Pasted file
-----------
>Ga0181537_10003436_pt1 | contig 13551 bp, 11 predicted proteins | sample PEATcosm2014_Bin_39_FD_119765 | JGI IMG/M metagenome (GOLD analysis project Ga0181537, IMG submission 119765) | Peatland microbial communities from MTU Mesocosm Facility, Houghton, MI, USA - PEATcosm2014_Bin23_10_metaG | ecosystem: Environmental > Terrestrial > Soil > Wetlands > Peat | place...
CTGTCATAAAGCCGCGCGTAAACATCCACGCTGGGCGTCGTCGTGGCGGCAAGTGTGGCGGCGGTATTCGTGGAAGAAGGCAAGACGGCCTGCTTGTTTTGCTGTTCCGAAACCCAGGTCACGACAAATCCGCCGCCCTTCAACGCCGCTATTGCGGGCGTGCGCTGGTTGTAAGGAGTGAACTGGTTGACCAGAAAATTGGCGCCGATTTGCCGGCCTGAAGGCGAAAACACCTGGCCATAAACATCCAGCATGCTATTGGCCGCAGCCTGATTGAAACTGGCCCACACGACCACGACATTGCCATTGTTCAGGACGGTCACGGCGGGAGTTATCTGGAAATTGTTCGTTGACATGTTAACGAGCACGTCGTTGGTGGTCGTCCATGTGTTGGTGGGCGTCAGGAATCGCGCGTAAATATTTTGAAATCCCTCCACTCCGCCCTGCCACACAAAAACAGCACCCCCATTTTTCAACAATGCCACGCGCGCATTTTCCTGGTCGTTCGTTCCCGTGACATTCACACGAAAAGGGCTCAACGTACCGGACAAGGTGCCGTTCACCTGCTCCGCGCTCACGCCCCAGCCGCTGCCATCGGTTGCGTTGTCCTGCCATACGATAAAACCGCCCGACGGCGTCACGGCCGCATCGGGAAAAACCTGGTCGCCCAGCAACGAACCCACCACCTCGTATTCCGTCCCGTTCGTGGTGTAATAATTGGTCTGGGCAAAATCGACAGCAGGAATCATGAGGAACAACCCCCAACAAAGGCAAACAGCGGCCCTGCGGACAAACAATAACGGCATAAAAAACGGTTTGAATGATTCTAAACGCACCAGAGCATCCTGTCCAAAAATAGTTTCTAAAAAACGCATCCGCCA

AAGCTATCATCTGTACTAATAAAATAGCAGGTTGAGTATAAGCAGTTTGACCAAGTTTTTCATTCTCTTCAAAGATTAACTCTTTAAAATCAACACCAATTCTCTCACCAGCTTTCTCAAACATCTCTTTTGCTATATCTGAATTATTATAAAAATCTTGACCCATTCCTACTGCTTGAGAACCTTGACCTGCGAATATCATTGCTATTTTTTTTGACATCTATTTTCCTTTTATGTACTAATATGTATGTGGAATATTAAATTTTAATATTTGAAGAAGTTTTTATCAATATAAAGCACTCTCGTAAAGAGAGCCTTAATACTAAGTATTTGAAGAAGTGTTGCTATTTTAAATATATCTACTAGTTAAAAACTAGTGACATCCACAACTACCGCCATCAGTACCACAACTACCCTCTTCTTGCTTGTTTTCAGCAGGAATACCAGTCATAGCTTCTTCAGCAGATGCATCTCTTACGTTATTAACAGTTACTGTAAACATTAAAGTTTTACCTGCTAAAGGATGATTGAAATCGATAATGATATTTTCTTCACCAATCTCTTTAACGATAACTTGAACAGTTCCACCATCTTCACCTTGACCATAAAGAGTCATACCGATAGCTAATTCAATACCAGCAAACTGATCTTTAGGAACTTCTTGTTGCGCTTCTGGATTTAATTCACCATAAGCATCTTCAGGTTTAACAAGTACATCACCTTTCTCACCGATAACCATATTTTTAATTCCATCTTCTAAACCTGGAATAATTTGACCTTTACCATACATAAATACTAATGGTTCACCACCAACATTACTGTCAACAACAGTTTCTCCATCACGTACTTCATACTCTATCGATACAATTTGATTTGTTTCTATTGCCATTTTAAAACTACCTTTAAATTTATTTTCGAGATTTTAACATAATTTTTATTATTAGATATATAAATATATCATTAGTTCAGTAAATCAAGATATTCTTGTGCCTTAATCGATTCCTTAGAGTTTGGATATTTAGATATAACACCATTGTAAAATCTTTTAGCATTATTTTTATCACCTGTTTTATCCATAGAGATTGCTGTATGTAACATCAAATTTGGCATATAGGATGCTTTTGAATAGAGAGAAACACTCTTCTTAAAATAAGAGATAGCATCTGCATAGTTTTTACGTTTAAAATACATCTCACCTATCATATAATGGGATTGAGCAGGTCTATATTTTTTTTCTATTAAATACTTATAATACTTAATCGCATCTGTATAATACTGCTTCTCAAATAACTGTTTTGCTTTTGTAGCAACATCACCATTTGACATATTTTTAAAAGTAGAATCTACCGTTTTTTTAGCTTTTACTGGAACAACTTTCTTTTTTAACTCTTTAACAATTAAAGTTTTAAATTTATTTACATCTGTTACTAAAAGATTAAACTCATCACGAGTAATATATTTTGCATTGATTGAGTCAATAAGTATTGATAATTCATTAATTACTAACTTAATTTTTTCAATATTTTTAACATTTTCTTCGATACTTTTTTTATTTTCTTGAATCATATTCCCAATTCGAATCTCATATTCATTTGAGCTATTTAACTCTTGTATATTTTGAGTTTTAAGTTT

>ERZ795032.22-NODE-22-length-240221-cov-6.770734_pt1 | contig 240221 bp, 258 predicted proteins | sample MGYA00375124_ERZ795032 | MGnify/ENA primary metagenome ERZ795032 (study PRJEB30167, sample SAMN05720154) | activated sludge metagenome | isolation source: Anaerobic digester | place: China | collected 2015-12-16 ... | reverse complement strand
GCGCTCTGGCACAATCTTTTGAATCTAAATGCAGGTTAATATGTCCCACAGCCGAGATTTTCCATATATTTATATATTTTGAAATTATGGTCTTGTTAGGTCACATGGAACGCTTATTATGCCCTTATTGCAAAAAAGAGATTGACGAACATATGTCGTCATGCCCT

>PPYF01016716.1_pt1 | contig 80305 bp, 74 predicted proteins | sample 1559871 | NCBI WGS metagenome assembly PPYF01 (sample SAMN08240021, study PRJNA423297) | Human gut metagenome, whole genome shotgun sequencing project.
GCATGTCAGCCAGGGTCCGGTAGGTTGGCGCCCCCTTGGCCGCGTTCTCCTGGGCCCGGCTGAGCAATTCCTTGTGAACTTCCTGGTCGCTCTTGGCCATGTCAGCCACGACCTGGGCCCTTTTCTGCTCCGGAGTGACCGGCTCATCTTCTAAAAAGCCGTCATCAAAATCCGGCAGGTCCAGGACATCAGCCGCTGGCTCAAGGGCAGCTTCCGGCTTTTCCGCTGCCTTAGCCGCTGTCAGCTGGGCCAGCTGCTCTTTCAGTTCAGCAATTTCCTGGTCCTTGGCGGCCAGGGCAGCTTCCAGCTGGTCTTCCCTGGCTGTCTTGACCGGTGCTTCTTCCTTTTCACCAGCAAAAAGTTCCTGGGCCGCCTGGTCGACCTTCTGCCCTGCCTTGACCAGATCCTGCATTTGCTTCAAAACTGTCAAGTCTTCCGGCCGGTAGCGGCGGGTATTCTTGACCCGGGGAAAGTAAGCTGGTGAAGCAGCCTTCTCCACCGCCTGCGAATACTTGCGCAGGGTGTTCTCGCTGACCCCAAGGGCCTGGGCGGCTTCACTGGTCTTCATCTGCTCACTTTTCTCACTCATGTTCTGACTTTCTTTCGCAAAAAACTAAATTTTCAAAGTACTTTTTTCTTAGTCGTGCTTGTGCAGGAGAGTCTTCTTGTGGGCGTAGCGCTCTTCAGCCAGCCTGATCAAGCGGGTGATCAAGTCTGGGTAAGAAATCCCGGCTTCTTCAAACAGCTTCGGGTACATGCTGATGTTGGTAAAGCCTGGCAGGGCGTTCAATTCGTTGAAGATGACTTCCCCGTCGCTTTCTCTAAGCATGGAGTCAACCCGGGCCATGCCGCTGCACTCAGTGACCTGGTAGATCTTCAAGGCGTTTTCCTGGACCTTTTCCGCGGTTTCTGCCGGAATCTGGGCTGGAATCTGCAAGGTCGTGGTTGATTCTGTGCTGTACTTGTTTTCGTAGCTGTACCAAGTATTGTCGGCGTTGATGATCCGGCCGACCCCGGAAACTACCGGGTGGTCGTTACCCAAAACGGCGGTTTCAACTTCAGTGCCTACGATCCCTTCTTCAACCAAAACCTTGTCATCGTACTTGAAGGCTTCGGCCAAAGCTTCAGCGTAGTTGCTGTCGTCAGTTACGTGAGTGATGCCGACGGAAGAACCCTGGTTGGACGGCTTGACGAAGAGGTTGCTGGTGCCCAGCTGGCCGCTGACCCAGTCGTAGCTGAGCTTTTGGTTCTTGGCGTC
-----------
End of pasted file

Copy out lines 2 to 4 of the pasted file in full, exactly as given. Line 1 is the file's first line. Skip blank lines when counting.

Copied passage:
CTGTCATAAAGCCGCGCGTAAACATCCACGCTGGGCGTCGTCGTGGCGGCAAGTGTGGCGGCGGTATTCGTGGAAGAAGGCAAGACGGCCTGCTTGTTTTGCTGTTCCGAAACCCAGGTCACGACAAATCCGCCGCCCTTCAACGCCGCTATTGCGGGCGTGCGCTGGTTGTAAGGAGTGAACTGGTTGACCAGAAAATTGGCGCCGATTTGCCGGCCTGAAGGCGAAAACACCTGGCCATAAACATCCAGCATGCTATTGGCCGCAGCCTGATTGAAACTGGCCCACACGACCACGACATTGCCATTGTTCAGGACGGTCACGGCGGGAGTTATCTGGAAATTGTTCGTTGACATGTTAACGAGCACGTCGTTGGTGGTCGTCCATGTGTTGGTGGGCGTCAGGAATCGCGCGTAAATATTTTGAAATCCCTCCACTCCGCCCTGCCACACAAAAACAGCACCCCCATTTTTCAACAATGCCACGCGCGCATTTTCCTGGTCGTTCGTTCCCGTGACATTCACACGAAAAGGGCTCAACGTACCGGACAAGGTGCCGTTCACCTGCTCCGCGCTCACGCCCCAGCCGCTGCCATCGGTTGCGTTGTCCTGCCATACGATAAAACCGCCCGACGGCGTCACGGCCGCATCGGGAAAAACCTGGTCGCCCAGCAACGAACCCACCACCTCGTATTCCGTCCCGTTCGTGGTGTAATAATTGGTCTGGGCAAAATCGACAGCAGGAATCATGAGGAACAACCCCCAACAAAGGCAAACAGCGGCCCTGCGGACAAACAATAACGGCATAAAAAACGGTTTGAATGATTCTAAACGCACCAGAGCATCCTGTCCAAAAATAGTTTCTAAAAAACGCATCCGCCA

AAGCTATCATCTGTACTAATAAAATAGCAGGTTGAGTATAAGCAGTTTGACCAAGTTTTTCATTCTCTTCAAAGATTAACTCTTTAAAATCAACACCAATTCTCTCACCAGCTTTCTCAAACATCTCTTTTGCTATATCTGAATTATTATAAAAATCTTGACCCATTCCTACTGCTTGAGAACCTTGACCTGCGAATATCATTGCTATTTTTTTTGACATCTATTTTCCTTTTATGTACTAATATGTATGTGGAATATTAAATTTTAATATTTGAAGAAGTTTTTATCAATATAAAGCACTCTCGTAAAGAGAGCCTTAATACTAAGTATTTGAAGAAGTGTTGCTATTTTAAATATATCTACTAGTTAAAAACTAGTGACATCCACAACTACCGCCATCAGTACCACAACTACCCTCTTCTTGCTTGTTTTCAGCAGGAATACCAGTCATAGCTTCTTCAGCAGATGCATCTCTTACGTTATTAACAGTTACTGTAAACATTAAAGTTTTACCTGCTAAAGGATGATTGAAATCGATAATGATATTTTCTTCACCAATCTCTTTAACGATAACTTGAACAGTTCCACCATCTTCACCTTGACCATAAAGAGTCATACCGATAGCTAATTCAATACCAGCAAACTGATCTTTAGGAACTTCTTGTTGCGCTTCTGGATTTAATTCACCATAAGCATCTTCAGGTTTAACAAGTACATCACCTTTCTCACCGATAACCATATTTTTAATTCCATCTTCTAAACCTGGAATAATTTGACCTTTACCATACATAAATACTAATGGTTCACCACCAACATTACTGTCAACAACAGTTTCTCCATCACGTACTTCATACTCTATCGATACAATTTGATTTGTTTCTATTGCCATTTTAAAACTACCTTTAAATTTATTTTCGAGATTTTAACATAATTTTTATTATTAGATATATAAATATATCATTAGTTCAGTAAATCAAGATATTCTTGTGCCTTAATCGATTCCTTAGAGTTTGGATATTTAGATATAACACCATTGTAAAATCTTTTAGCATTATTTTTATCACCTGTTTTATCCATAGAGATTGCTGTATGTAACATCAAATTTGGCATATAGGATGCTTTTGAATAGAGAGAAACACTCTTCTTAAAATAAGAGATAGCATCTGCATAGTTTTTACGTTTAAAATACATCTCACCTATCATATAATGGGATTGAGCAGGTCTATATTTTTTTTCTATTAAATACTTATAATACTTAATCGCATCTGTATAATACTGCTTCTCAAATAACTGTTTTGCTTTTGTAGCAACATCACCATTTGACATATTTTTAAAAGTAGAATCTACCGTTTTTTTAGCTTTTACTGGAACAACTTTCTTTTTTAACTCTTTAACAATTAAAGTTTTAAATTTATTTACATCTGTTACTAAAAGATTAAACTCATCACGAGTAATATATTTTGCATTGATTGAGTCAATAAGTATTGATAATTCATTAATTACTAACTTAATTTTTTCAATATTTTTAACATTTTCTTCGATACTTTTTTTATTTTCTTGAATCATATTCCCAATTCGAATCTCATATTCATTTGAGCTATTTAACTCTTGTATATTTTGAGTTTTAAGTTT

>ERZ795032.22-NODE-22-length-240221-cov-6.770734_pt1 | contig 240221 bp, 258 predicted proteins | sample MGYA00375124_ERZ795032 | MGnify/ENA primary metagenome ERZ795032 (study PRJEB30167, sample SAMN05720154) | activated sludge metagenome | isolation source: Anaerobic digester | place: China | collected 2015-12-16 ... | reverse complement strand